Share

Like many parts of the country, New Orleans has had an influx of unaccompanied minors from Central America. In spite of their immigration status, they still have a legal right to a public education. For most of them, that means learning English.

But the New Orleans school system isn’t like others: most of its public schools are run by independent charter organizations. There’s no central office to require language classes in every school- and right now, no extra money to pay for this year’s influx. Nina Feldman Reports.

 

CORRECTION: 

We have a correction to make regarding our story about charter schools in New Orleans coping with an influx of new immigrant students. In our piece, the superintendent who oversees the schools said he had received no complaints concerning English Language Learners that would result in a school being in breach of its contract. Technically, that is true. However, in August 2013, two immigration rights advocacy groups filed a federal complaint with the Department of Justice charging that translation services for immigrant parents and students in New Orleans schools were inadequate. By the fall of 2014, many of the schools in question had come to their own resolutions with the Department of Justice to provide language services and are now in the monitoring phase.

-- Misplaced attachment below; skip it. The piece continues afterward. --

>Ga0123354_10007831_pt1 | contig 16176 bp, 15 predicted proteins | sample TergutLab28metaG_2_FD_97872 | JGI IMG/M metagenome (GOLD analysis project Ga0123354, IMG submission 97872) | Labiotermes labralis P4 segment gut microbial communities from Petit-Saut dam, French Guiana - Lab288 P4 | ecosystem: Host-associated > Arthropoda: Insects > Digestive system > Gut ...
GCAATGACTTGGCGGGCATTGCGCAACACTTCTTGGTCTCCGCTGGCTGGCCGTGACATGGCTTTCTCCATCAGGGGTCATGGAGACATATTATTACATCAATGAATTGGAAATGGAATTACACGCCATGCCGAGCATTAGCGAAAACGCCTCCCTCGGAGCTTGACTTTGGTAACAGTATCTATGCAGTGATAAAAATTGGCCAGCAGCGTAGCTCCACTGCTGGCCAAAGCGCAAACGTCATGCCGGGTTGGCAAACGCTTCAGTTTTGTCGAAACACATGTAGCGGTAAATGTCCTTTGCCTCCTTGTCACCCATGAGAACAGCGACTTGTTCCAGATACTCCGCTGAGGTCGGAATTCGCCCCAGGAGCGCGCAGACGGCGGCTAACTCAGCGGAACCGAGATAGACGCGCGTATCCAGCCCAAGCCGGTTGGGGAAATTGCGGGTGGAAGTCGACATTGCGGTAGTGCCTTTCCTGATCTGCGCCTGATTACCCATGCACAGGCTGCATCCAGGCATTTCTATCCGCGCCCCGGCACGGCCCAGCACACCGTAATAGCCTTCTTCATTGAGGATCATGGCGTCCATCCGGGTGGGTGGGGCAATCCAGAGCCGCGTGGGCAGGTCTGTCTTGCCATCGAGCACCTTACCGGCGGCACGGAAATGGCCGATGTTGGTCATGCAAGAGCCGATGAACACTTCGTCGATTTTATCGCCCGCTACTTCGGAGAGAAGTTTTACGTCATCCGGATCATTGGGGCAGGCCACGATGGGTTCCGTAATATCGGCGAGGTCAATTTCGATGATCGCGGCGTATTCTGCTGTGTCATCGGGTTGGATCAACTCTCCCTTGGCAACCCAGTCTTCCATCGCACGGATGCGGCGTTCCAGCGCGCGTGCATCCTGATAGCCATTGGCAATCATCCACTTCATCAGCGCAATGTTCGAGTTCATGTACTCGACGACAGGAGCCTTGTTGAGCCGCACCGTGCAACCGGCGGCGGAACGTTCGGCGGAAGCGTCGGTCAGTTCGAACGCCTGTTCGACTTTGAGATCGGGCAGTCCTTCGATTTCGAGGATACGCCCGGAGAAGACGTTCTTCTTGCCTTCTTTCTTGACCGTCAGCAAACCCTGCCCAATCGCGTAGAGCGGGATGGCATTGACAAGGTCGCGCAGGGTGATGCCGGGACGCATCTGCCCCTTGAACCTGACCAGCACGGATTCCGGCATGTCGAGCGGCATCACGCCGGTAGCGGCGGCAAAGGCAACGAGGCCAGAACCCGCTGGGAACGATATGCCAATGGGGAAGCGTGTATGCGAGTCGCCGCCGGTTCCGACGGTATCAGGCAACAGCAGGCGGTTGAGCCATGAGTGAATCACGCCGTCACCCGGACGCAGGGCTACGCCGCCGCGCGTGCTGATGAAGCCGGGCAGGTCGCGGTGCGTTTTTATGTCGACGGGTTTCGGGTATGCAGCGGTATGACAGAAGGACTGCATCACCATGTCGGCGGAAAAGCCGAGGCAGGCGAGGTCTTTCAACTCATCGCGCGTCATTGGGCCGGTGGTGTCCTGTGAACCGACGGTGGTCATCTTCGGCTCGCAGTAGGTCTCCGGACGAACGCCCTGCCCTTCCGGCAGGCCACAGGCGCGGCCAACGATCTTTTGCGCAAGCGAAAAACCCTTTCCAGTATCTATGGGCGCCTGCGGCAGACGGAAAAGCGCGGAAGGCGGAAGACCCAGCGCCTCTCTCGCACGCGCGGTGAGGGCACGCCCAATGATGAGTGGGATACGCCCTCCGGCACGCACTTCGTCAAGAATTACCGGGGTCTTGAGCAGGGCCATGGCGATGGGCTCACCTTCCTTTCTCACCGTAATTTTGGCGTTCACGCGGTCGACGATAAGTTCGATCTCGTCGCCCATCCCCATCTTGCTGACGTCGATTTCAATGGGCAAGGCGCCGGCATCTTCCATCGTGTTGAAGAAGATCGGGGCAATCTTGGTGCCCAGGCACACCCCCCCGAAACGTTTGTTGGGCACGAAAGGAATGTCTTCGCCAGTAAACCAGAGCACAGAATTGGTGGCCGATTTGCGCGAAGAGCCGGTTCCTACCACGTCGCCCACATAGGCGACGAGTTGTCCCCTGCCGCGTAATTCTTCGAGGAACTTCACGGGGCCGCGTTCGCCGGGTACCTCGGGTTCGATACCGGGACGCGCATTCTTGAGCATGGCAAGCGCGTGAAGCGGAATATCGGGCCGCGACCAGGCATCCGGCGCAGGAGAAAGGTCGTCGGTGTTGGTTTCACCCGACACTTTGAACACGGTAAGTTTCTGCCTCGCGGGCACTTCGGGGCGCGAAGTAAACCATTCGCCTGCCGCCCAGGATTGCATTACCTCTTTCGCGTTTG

Also this past fall, one of the advocacy groups, VAYLA, worked with the Southern Poverty Law Center to improve the enrollment process for immigrant students. The groups charged that the majority of New Orleans charter schools were discouraging enrollment by asking families to show a social security number or a driver’s license as proof of residence, though neither is legally required in order for a student to enroll. VAYLA says most of the schools have since changed their applications to do away with those requests.